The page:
Classification edge for Gaussian kernel classification model

`e = edge(Mdl,X,Y)`

`e = edge(Mdl,X,Y,'Weights',weights)`

returns the classification
edge for the binary Gaussian kernel classification model
`e`

= edge(`Mdl`

,`X`

,`Y`

)`Mdl`

using the predictor data in `X`

and
the corresponding class labels in `Y`

.

Load the `ionosphere`

data set. This data set has 34 predictors and 351 binary responses for radar returns, either bad (`'b'`

) or good (`'g'`

).

`load ionosphere`

Partition the data set into training and test sets. Specify a 15% holdout sample for the test set.

rng('default') % For reproducibility Partition = cvpartition(Y,'Holdout',0.15); trainingInds = training(Partition); % Indices for the training set testInds = test(Partition); % Indices for the test set

Train a binary kernel classification model using the training set.

Mdl = fitckernel(X(trainingInds,:),Y(trainingInds));

Estimate the training-set edge and the test-set edge.

eTrain = edge(Mdl,X(trainingInds,:),Y(trainingInds))

eTrain = 2.1703

eTest = edge(Mdl,X(testInds,:),Y(testInds))

eTest = 1.5643

Perform feature selection by comparing test-set edges from multiple models. Based solely on this criterion, the classifier with the highest edge is the best classifier.

Load the `ionosphere`

data set. This data set has 34 predictors and 351 binary responses for radar returns, either bad (`'b'`

) or good (`'g'`

).

`load ionosphere`

Partition the data set into training and test sets. Specify a 15% holdout sample for the test set.

rng('default') % For reproducibility Partition = cvpartition(Y,'Holdout',0.15); trainingInds = training(Partition); % Indices for the training set XTrain = X(trainingInds,:); YTrain = Y(trainingInds); testInds = test(Partition); % Indices for the test set XTest = X(testInds,:); YTest = Y(testInds);

Randomly choose half of the predictor variables.

```
p = size(X,2); % Number of predictors
idxPart = randsample(p,ceil(0.5*p));
```

Train two binary kernel classification models: one that uses all of the predictors, and one that uses half of the predictors.

Mdl = fitckernel(XTrain,YTrain); PMdl = fitckernel(XTrain(:,idxPart),YTrain);

`Mdl`

and `PMdl`

are `ClassificationKernel`

models.

Estimate the test-set edge for each classifier.

fullEdge = edge(Mdl,XTest,YTest)

fullEdge = 1.6335

partEdge = edge(PMdl,XTest(:,idxPart),YTest)

partEdge = 2.0205

Based on the test-set edges, the classifier that uses half of the predictors is the better model.

`Mdl`

— Binary kernel classification model`ClassificationKernel`

model objectBinary kernel classification model, specified as a `ClassificationKernel`

model object. You can create a
`ClassificationKernel`

model object using `fitckernel`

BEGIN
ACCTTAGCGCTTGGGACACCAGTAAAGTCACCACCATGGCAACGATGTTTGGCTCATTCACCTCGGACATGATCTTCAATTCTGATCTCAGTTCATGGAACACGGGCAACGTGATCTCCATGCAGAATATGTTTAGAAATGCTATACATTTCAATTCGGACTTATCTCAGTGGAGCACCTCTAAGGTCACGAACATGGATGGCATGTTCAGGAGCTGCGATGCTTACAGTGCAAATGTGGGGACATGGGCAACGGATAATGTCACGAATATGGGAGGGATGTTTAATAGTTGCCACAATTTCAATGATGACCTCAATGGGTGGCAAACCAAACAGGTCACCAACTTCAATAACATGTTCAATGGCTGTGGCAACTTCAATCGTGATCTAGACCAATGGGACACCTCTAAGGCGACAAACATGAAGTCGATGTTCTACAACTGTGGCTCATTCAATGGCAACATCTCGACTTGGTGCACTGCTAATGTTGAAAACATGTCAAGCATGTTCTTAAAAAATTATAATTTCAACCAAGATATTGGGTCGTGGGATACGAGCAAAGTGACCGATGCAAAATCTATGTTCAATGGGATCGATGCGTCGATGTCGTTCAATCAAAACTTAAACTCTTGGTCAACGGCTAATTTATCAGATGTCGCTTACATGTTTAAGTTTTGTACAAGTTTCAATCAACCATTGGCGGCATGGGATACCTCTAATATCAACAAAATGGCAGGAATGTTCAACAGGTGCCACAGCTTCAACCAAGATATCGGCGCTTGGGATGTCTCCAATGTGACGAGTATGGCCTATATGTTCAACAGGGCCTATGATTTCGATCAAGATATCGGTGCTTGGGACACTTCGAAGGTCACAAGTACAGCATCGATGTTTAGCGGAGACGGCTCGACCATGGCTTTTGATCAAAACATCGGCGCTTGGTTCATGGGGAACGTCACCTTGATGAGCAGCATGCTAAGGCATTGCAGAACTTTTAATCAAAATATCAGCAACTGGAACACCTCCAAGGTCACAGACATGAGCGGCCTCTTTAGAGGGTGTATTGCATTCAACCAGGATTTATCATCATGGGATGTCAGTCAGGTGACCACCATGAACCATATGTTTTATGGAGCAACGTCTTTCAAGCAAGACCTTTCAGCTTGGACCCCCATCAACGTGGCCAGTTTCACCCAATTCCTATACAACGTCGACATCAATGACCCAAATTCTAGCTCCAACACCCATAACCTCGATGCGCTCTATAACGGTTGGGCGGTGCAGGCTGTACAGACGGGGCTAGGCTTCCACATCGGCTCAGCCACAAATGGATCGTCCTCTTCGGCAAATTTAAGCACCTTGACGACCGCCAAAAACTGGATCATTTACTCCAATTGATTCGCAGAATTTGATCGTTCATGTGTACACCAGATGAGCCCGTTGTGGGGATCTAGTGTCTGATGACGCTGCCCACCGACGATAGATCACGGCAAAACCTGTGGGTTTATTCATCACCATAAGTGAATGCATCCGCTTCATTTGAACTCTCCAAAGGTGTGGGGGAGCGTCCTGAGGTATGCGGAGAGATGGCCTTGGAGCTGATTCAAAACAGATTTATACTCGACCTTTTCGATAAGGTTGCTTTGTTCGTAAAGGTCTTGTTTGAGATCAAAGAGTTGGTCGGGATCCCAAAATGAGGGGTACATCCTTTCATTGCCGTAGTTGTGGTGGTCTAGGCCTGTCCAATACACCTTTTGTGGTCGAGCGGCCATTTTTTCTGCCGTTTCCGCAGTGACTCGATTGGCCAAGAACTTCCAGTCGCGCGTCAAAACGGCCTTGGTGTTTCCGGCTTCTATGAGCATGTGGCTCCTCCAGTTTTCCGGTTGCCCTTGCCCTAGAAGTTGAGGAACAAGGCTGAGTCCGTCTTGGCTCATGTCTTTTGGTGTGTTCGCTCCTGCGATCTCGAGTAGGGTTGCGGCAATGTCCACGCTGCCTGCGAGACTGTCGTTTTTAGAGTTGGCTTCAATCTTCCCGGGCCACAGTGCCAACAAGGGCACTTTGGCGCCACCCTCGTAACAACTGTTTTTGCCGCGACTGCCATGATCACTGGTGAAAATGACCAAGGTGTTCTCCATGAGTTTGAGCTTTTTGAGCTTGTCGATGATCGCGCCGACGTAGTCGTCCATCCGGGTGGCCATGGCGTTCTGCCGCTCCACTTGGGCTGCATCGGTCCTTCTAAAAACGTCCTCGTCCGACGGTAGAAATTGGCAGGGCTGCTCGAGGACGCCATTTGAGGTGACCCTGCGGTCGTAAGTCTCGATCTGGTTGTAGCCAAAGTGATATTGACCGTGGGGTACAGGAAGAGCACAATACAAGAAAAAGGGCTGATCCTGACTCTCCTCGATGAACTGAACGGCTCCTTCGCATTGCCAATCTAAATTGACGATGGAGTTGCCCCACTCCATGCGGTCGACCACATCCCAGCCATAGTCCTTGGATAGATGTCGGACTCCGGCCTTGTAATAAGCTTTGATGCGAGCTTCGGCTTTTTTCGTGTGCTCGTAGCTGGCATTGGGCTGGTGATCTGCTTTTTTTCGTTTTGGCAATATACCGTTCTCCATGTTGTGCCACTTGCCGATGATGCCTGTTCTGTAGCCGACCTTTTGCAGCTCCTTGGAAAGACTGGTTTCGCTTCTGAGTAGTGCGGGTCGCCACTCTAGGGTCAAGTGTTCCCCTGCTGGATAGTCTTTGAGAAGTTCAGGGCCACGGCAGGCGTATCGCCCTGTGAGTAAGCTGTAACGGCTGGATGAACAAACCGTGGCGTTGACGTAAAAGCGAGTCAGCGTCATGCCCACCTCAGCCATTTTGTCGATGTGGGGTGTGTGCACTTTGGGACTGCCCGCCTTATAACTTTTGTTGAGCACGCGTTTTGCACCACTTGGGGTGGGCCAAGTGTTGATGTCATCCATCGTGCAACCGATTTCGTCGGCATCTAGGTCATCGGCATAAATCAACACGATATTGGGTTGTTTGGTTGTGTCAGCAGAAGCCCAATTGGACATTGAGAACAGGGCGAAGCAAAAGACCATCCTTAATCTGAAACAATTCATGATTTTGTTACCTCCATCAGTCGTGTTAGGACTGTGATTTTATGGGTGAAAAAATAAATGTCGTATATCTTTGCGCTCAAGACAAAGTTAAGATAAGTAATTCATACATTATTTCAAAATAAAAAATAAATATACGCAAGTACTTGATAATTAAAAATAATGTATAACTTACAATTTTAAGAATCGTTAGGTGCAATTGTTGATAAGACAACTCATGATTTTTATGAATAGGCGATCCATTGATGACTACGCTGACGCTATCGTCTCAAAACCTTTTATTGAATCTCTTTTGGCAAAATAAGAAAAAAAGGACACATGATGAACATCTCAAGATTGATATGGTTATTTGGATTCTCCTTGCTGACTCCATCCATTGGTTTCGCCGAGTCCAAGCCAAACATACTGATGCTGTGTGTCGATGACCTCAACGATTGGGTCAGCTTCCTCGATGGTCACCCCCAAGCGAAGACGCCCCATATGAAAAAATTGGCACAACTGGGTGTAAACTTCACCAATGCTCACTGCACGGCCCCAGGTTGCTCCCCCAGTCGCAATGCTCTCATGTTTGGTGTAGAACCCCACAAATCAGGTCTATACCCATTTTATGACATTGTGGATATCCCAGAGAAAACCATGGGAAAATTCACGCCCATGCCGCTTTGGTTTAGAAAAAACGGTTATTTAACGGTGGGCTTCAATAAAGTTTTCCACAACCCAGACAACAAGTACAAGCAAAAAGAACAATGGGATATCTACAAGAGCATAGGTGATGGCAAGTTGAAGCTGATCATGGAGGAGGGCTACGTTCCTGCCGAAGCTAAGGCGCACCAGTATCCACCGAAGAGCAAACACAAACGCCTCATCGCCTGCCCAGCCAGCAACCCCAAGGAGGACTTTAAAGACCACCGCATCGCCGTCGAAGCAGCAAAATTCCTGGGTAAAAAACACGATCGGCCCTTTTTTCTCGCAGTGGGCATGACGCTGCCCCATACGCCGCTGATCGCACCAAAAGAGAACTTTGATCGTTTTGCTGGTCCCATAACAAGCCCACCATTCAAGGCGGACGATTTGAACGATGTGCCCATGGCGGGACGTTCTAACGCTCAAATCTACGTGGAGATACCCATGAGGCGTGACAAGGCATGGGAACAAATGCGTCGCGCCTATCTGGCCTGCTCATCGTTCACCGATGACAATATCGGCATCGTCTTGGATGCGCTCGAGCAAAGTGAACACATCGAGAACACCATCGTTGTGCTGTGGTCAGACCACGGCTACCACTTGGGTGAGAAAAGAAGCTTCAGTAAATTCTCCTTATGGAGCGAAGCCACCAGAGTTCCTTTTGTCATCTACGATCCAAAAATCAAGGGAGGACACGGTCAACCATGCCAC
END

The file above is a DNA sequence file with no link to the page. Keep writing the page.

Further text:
.

`Y`

— Class labelscategorical array | character array | string array | logical vector | numeric vector | cell array of character vectors

Class labels, specified as a categorical, character, or string array, logical or numeric vector, or cell array of character vectors.

The data type of

`Y`

must be the same as the data type of`Mdl.ClassNames`

. (The software treats string arrays as cell arrays of character vectors.)The distinct classes in

`Y`

must be a subset of`Mdl.ClassNames`

.If

`Y`

is a character array, then each element must correspond to one row of the array.The length of

`Y`

and the number of observations in`X`

must be equal.

**Data Types: **`categorical`

| `char`

| `string`

| `logical`

| `single`

| `double`

| `cell`

`weights`

— Observation weightspositive numeric vector

Observation weights, specified as a positive numeric vector of length
* n*, where

`n`

`X`

. If you supply weights,
`edge`

computes the weighted classification edge.The default value is
`ones(`

.* n*,1)

`edge`

normalizes `weights`

to
sum up to the value of the prior probability in the respective class.

**Data Types: **`double`

| `single`

`e`

— Classification edgenumeric scalar

Classification edge, returned as a numeric scalar.

The *classification edge* is
the weighted mean of the *classification margins*.

One way to choose among multiple classifiers, for example to perform feature selection, is to choose the classifier that yields the greatest edge.

The *classification margin* for binary classification
is, for each observation, the difference between the classification score for the true class
and the classification score for the false class.

The software defines the classification margin for binary classification as

$$m=2yf\left(x\right).$$

*x* is an observation. If the true label of
*x* is the positive class, then *y* is 1, and –1
otherwise. *f*(*x*) is the positive-class classification
score for the observation *x*. The classification margin is commonly
defined as *m* =
*y**f*(*x*).

If the margins are on the same scale, then they serve as a classification confidence measure. Among multiple classifiers, those that yield greater margins are better.

For kernel classification models, the raw *classification
score* for classifying the observation *x*, a row vector,
into the positive class is defined by

$$f\left(x\right)=T(x)\beta +b.$$

$$T(\xb7)$$ is a transformation of an observation for feature expansion.

*β*is the estimated column vector of coefficients.*b*is the estimated scalar bias.

The raw classification score for classifying *x* into the negative class is −*f*(*x*). The software classifies observations into the class that yields a
positive score.

If the kernel classification model consists of logistic regression learners, then the
software applies the `'logit'`

score transformation to the raw
classification scores (see `ScoreTransform`

).

Calculate with arrays that have more rows than fit in memory.

This function fully supports tall arrays. For more information, see Tall Arrays (MATLAB).

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